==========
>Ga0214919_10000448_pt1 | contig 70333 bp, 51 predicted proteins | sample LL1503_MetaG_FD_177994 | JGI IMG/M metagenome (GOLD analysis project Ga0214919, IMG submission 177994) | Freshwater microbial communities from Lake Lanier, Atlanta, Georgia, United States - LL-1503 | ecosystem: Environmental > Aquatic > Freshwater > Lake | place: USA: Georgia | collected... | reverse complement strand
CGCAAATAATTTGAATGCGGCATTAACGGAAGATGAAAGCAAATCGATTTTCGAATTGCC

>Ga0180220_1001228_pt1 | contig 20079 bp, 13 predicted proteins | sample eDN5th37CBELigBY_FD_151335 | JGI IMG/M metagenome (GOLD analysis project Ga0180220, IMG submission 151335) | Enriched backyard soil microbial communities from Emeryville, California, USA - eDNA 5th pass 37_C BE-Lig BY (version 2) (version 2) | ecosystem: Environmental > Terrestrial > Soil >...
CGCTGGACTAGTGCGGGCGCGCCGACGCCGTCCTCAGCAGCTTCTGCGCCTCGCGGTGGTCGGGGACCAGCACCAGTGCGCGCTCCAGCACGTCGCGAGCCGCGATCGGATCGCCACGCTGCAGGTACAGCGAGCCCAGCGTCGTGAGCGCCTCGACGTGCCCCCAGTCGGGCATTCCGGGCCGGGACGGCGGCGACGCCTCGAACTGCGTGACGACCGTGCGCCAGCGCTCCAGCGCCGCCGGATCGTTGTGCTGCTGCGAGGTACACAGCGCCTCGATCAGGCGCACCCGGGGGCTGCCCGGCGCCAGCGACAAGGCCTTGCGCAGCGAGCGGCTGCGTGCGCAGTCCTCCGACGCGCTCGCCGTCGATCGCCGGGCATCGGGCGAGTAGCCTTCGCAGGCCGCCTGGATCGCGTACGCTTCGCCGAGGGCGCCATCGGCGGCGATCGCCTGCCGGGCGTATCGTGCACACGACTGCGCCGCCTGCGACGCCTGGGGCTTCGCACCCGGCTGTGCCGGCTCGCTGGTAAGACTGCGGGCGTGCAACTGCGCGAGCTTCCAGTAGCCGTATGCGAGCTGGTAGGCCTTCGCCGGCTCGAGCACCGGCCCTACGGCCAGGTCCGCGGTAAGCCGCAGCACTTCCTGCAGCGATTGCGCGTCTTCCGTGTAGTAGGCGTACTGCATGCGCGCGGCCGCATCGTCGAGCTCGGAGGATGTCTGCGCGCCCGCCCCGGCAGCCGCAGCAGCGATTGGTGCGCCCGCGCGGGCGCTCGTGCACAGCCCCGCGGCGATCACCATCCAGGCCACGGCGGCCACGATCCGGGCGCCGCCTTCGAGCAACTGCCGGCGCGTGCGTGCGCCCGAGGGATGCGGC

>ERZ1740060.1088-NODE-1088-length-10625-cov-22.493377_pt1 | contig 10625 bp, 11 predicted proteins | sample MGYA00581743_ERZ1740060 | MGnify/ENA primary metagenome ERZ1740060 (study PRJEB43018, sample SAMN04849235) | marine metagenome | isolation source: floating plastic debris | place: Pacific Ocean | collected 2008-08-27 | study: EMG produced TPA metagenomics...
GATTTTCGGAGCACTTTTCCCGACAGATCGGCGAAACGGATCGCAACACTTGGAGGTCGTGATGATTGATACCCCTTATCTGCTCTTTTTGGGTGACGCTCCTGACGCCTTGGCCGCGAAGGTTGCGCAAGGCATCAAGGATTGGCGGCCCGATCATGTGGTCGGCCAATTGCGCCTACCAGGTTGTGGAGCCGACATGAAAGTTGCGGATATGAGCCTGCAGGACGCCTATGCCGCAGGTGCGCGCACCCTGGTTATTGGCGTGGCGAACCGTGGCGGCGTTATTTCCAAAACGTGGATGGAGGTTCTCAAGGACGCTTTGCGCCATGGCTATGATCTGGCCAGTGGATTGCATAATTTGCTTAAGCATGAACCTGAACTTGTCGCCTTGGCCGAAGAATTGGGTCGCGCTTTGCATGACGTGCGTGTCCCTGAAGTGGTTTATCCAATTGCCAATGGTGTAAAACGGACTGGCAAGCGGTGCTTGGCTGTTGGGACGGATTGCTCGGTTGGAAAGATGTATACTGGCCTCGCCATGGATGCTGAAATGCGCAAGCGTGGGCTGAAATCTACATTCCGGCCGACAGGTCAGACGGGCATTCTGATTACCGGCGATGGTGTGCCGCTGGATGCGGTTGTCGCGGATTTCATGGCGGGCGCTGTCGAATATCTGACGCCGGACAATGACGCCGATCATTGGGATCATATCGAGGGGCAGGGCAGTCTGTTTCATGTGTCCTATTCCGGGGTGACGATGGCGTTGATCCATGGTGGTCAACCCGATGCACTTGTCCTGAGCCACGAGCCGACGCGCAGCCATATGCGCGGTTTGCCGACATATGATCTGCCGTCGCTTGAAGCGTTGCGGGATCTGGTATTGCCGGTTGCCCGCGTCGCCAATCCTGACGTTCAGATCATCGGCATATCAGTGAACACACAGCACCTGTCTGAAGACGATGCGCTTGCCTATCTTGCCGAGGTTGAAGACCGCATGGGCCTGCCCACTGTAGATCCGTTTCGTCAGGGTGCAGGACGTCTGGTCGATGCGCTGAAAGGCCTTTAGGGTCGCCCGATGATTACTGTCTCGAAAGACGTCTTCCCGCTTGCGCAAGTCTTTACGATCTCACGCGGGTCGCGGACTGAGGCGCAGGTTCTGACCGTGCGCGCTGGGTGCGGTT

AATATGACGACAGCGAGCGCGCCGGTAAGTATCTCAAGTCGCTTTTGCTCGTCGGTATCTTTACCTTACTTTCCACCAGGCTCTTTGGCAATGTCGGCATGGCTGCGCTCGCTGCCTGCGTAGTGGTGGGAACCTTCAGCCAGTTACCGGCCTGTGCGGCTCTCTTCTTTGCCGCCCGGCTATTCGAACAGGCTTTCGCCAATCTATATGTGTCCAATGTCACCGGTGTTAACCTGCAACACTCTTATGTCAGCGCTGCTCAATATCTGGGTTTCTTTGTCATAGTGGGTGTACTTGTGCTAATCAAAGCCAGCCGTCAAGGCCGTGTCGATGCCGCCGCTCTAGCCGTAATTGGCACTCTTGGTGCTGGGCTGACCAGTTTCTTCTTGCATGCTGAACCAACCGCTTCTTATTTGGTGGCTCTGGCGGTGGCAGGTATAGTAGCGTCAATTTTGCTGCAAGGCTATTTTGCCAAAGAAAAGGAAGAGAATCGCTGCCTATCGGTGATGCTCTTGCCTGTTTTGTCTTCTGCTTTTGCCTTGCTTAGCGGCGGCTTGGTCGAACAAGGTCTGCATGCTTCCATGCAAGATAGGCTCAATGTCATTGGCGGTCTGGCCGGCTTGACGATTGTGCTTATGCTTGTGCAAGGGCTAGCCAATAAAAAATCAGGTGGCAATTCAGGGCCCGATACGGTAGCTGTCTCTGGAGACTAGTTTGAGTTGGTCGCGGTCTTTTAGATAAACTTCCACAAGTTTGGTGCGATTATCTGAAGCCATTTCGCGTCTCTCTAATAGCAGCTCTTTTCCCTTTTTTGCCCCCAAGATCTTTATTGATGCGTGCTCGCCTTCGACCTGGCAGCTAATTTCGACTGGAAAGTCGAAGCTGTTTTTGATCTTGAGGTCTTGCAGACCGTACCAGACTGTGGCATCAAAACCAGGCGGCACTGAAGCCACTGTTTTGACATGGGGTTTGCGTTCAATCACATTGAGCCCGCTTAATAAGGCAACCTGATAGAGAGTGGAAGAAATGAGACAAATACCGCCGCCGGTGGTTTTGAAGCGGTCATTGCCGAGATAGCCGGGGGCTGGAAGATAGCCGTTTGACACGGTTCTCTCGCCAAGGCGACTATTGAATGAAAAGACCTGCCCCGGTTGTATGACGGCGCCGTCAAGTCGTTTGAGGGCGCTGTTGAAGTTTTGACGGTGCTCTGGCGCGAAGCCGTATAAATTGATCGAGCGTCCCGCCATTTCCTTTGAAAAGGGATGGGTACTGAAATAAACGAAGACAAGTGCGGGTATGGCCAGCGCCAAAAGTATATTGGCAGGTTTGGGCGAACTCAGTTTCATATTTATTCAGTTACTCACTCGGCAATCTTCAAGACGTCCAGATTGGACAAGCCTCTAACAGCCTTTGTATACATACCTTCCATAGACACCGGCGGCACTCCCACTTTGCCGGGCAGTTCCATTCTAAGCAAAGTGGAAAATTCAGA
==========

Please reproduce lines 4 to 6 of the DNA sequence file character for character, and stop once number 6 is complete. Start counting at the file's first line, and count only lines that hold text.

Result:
CGCTGGACTAGTGCGGGCGCGCCGACGCCGTCCTCAGCAGCTTCTGCGCCTCGCGGTGGTCGGGGACCAGCACCAGTGCGCGCTCCAGCACGTCGCGAGCCGCGATCGGATCGCCACGCTGCAGGTACAGCGAGCCCAGCGTCGTGAGCGCCTCGACGTGCCCCCAGTCGGGCATTCCGGGCCGGGACGGCGGCGACGCCTCGAACTGCGTGACGACCGTGCGCCAGCGCTCCAGCGCCGCCGGATCGTTGTGCTGCTGCGAGGTACACAGCGCCTCGATCAGGCGCACCCGGGGGCTGCCCGGCGCCAGCGACAAGGCCTTGCGCAGCGAGCGGCTGCGTGCGCAGTCCTCCGACGCGCTCGCCGTCGATCGCCGGGCATCGGGCGAGTAGCCTTCGCAGGCCGCCTGGATCGCGTACGCTTCGCCGAGGGCGCCATCGGCGGCGATCGCCTGCCGGGCGTATCGTGCACACGACTGCGCCGCCTGCGACGCCTGGGGCTTCGCACCCGGCTGTGCCGGCTCGCTGGTAAGACTGCGGGCGTGCAACTGCGCGAGCTTCCAGTAGCCGTATGCGAGCTGGTAGGCCTTCGCCGGCTCGAGCACCGGCCCTACGGCCAGGTCCGCGGTAAGCCGCAGCACTTCCTGCAGCGATTGCGCGTCTTCCGTGTAGTAGGCGTACTGCATGCGCGCGGCCGCATCGTCGAGCTCGGAGGATGTCTGCGCGCCCGCCCCGGCAGCCGCAGCAGCGATTGGTGCGCCCGCGCGGGCGCTCGTGCACAGCCCCGCGGCGATCACCATCCAGGCCACGGCGGCCACGATCCGGGCGCCGCCTTCGAGCAACTGCCGGCGCGTGCGTGCGCCCGAGGGATGCGGC

>ERZ1740060.1088-NODE-1088-length-10625-cov-22.493377_pt1 | contig 10625 bp, 11 predicted proteins | sample MGYA00581743_ERZ1740060 | MGnify/ENA primary metagenome ERZ1740060 (study PRJEB43018, sample SAMN04849235) | marine metagenome | isolation source: floating plastic debris | place: Pacific Ocean | collected 2008-08-27 | study: EMG produced TPA metagenomics...
GATTTTCGGAGCACTTTTCCCGACAGATCGGCGAAACGGATCGCAACACTTGGAGGTCGTGATGATTGATACCCCTTATCTGCTCTTTTTGGGTGACGCTCCTGACGCCTTGGCCGCGAAGGTTGCGCAAGGCATCAAGGATTGGCGGCCCGATCATGTGGTCGGCCAATTGCGCCTACCAGGTTGTGGAGCCGACATGAAAGTTGCGGATATGAGCCTGCAGGACGCCTATGCCGCAGGTGCGCGCACCCTGGTTATTGGCGTGGCGAACCGTGGCGGCGTTATTTCCAAAACGTGGATGGAGGTTCTCAAGGACGCTTTGCGCCATGGCTATGATCTGGCCAGTGGATTGCATAATTTGCTTAAGCATGAACCTGAACTTGTCGCCTTGGCCGAAGAATTGGGTCGCGCTTTGCATGACGTGCGTGTCCCTGAAGTGGTTTATCCAATTGCCAATGGTGTAAAACGGACTGGCAAGCGGTGCTTGGCTGTTGGGACGGATTGCTCGGTTGGAAAGATGTATACTGGCCTCGCCATGGATGCTGAAATGCGCAAGCGTGGGCTGAAATCTACATTCCGGCCGACAGGTCAGACGGGCATTCTGATTACCGGCGATGGTGTGCCGCTGGATGCGGTTGTCGCGGATTTCATGGCGGGCGCTGTCGAATATCTGACGCCGGACAATGACGCCGATCATTGGGATCATATCGAGGGGCAGGGCAGTCTGTTTCATGTGTCCTATTCCGGGGTGACGATGGCGTTGATCCATGGTGGTCAACCCGATGCACTTGTCCTGAGCCACGAGCCGACGCGCAGCCATATGCGCGGTTTGCCGACATATGATCTGCCGTCGCTTGAAGCGTTGCGGGATCTGGTATTGCCGGTTGCCCGCGTCGCCAATCCTGACGTTCAGATCATCGGCATATCAGTGAACACACAGCACCTGTCTGAAGACGATGCGCTTGCCTATCTTGCCGAGGTTGAAGACCGCATGGGCCTGCCCACTGTAGATCCGTTTCGTCAGGGTGCAGGACGTCTGGTCGATGCGCTGAAAGGCCTTTAGGGTCGCCCGATGATTACTGTCTCGAAAGACGTCTTCCCGCTTGCGCAAGTCTTTACGATCTCACGCGGGTCGCGGACTGAGGCGCAGGTTCTGACCGTGCGCGCTGGGTGCGGTT